Medical training and an exaggerated perception of benefit may drive overuse of myocardial perfusion imaging (MPI), a study found.
First author David E. Winchester, MD, FACP, and co-authors wanted to assess whether the single-payer Veterans Affairs (VA) health system would result in less inappropriate use of MPI. They conducted a retrospective cross-sectional investigation of 322 tests ordered in a single VA from December 2010 through April 2011.
Results appeared in a research letter published online June 10 in JAMA Internal Medicine.
Indications for the test were appropriate 78% of the time, inappropriate in 13% and uncertain in 8%. The most common inappropriate indications (16.7%) included testing of patients with low pretest probability who could have undergone treadmill electrocardiogram testing and asymptomatic patients with low coronary heart disease risk (16.7%). Of 9 preoperative MPI tests reviewed, 6 were inappropriate and 3 were appropriate.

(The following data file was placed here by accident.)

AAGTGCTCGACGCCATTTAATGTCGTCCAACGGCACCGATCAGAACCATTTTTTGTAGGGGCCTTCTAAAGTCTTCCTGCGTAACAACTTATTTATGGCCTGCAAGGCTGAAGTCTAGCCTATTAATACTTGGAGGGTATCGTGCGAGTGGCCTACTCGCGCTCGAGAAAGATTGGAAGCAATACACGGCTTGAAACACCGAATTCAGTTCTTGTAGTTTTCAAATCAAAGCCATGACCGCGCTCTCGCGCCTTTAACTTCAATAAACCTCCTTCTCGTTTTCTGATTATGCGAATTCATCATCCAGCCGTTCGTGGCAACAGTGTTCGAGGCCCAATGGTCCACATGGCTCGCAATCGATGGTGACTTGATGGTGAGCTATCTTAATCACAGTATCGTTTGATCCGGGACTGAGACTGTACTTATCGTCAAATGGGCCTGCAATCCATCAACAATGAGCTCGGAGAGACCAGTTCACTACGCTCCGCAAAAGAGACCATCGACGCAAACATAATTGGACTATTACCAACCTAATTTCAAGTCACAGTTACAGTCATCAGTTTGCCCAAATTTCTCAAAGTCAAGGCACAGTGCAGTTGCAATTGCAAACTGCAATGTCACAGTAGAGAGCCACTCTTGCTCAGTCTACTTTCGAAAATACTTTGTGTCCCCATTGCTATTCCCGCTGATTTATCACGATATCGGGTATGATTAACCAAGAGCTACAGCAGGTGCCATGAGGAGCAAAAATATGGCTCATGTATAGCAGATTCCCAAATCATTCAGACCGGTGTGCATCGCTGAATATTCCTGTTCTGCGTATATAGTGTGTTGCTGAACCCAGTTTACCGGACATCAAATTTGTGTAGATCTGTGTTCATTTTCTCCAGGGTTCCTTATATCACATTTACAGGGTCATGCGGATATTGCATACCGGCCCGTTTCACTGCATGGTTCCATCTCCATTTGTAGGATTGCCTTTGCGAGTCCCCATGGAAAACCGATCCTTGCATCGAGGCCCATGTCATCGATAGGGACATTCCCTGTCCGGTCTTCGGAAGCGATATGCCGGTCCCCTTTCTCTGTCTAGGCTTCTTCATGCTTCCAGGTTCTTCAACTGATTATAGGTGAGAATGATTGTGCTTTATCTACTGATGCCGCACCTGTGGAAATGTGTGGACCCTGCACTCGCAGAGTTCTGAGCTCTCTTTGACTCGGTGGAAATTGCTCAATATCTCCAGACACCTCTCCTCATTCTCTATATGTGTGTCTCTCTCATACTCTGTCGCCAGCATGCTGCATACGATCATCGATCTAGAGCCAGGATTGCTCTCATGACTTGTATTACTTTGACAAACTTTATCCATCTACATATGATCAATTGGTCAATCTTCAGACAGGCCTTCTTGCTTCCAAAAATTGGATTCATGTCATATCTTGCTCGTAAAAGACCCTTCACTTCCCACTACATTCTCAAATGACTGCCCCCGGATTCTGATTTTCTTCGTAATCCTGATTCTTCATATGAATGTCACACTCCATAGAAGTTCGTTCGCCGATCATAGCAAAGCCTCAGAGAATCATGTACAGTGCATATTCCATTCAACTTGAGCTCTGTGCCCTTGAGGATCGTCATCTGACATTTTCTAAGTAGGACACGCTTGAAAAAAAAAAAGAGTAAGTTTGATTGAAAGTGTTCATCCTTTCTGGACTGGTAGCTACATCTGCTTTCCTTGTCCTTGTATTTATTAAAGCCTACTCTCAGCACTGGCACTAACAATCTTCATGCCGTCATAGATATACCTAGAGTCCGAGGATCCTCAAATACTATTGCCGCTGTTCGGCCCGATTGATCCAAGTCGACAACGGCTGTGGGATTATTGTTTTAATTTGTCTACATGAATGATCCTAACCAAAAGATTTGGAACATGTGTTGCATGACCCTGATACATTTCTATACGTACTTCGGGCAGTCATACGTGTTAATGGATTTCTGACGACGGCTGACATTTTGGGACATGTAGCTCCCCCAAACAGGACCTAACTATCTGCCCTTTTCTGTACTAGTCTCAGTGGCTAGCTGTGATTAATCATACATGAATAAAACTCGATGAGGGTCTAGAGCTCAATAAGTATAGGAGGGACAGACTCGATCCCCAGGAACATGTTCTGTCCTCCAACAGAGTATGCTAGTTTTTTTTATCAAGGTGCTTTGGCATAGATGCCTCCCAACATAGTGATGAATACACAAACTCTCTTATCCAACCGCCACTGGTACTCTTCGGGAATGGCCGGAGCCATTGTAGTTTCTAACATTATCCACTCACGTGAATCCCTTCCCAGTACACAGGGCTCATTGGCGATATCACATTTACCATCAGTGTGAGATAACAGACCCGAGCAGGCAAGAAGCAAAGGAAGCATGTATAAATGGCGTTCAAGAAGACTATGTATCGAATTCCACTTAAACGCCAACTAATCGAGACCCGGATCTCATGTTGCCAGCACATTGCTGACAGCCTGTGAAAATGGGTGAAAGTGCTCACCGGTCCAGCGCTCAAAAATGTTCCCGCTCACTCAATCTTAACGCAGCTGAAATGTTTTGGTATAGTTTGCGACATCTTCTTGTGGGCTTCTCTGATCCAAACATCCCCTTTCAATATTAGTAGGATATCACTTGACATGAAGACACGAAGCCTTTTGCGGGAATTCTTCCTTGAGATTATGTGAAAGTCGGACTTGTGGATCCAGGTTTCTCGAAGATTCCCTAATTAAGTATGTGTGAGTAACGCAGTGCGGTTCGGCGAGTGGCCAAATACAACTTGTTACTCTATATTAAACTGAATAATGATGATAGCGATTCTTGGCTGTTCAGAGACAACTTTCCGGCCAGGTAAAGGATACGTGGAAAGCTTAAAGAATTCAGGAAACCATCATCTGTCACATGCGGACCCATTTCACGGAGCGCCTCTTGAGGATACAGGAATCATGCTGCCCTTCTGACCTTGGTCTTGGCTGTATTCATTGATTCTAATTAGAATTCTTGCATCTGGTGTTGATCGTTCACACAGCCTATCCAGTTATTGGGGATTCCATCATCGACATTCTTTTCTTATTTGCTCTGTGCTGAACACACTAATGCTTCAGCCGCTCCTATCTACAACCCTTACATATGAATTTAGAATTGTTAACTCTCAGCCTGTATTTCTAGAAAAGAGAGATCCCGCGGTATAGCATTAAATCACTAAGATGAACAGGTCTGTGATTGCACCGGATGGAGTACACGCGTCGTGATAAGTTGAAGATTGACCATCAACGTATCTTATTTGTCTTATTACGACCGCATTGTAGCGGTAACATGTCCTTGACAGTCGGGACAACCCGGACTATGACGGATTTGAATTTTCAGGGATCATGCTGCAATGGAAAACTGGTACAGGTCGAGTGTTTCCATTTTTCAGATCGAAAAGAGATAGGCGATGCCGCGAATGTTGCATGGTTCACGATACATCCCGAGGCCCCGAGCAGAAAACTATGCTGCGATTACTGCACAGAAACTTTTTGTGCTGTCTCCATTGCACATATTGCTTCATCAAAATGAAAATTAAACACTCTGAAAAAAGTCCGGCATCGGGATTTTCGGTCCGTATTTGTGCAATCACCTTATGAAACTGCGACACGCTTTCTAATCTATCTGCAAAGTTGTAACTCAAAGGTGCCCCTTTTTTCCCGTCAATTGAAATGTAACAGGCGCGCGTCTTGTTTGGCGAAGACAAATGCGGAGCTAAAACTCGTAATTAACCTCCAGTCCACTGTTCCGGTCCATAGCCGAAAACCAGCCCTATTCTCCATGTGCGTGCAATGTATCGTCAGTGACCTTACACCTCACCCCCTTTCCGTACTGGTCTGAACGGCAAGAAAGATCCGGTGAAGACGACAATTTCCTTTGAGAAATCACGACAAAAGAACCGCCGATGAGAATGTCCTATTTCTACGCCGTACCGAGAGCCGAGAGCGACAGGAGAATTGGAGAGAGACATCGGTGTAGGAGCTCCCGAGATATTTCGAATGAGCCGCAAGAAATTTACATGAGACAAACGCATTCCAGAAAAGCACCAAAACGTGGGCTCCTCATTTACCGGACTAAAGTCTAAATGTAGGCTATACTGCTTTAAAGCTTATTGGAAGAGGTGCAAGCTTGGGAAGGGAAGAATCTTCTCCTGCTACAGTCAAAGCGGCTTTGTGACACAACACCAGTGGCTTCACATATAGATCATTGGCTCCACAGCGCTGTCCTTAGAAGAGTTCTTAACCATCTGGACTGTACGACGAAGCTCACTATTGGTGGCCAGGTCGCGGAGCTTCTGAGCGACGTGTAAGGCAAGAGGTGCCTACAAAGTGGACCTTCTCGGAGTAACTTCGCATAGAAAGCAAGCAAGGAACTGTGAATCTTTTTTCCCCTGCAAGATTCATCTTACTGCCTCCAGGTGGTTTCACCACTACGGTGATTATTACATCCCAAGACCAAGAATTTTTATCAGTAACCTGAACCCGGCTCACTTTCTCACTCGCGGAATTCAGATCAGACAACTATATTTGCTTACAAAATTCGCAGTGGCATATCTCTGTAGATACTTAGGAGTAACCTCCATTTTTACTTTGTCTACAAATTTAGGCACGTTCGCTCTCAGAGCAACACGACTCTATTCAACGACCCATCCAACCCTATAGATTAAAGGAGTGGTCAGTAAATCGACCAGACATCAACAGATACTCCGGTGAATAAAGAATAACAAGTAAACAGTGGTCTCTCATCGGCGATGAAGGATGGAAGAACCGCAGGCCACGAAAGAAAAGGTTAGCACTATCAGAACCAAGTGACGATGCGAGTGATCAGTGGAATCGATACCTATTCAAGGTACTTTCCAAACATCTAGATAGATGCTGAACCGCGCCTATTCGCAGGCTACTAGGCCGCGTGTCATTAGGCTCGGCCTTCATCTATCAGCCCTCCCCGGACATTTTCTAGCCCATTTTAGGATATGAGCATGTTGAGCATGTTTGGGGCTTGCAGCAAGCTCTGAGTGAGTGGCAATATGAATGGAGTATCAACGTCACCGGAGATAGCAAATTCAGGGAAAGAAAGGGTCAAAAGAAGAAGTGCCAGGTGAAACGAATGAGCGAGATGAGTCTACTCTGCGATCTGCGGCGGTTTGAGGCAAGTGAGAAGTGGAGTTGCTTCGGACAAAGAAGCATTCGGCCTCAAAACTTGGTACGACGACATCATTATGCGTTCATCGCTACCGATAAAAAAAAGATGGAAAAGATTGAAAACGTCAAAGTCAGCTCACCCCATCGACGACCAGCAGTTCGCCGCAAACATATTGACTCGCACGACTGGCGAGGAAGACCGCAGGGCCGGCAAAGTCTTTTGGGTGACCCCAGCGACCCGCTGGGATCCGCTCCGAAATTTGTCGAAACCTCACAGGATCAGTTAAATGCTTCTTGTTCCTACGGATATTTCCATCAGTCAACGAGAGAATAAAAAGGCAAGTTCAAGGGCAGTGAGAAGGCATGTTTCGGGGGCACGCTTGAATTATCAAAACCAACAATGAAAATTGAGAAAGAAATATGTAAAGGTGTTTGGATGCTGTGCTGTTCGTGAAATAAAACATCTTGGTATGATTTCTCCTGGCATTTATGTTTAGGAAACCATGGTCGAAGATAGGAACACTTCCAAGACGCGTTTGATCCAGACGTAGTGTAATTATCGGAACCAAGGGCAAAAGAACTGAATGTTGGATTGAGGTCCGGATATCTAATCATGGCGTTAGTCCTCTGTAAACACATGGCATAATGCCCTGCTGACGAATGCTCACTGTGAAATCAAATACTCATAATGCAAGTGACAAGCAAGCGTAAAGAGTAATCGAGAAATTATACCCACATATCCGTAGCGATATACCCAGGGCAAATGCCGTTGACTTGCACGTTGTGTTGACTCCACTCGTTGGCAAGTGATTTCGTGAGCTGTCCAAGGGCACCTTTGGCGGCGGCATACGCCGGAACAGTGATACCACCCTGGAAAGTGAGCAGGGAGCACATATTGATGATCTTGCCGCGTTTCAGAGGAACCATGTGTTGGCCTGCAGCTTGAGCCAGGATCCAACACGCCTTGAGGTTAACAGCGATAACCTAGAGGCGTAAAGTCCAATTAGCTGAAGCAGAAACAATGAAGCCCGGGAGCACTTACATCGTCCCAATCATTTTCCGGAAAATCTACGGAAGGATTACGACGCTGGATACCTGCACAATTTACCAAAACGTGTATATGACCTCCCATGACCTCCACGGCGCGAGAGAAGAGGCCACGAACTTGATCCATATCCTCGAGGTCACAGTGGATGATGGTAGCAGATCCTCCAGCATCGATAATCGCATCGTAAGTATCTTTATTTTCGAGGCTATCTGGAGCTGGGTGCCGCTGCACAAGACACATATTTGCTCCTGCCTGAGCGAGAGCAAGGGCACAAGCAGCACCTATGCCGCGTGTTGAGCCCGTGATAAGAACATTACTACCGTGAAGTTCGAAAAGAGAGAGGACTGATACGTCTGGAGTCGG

Patient characteristics associated with inappropriate MPI tests included absence of symptoms (odds ratio [OR], 4.80; 95% confidence interval, 2.39 to 9.66; P less than .001). There was a lower likelihood of inappropriate testing with symptoms of chest pain (OR, 0.07; 95% CI, 0.02 to 0.20; P less than .001) and diabetes (OR, 0.37; 95% CI, 0.17 to 0.80; =.01).
Researchers noted that profit motives or defensive medicine didn't seem to apply, since the VA is a single-payer system and malpractice claims are mostly handled administratively.
Researchers wrote, "Conceivably, commonalities in medical training, independent of postgraduate practice environment, could contribute to an exaggerated perception of benefit of MPI in asymptomatic patients and those at low risk of coronary heart disease. This exaggerated perception of the benefit would also seem to hold true for preoperative risk assessment, with the majority of preoperative MPI in our study having been inappropriately ordered."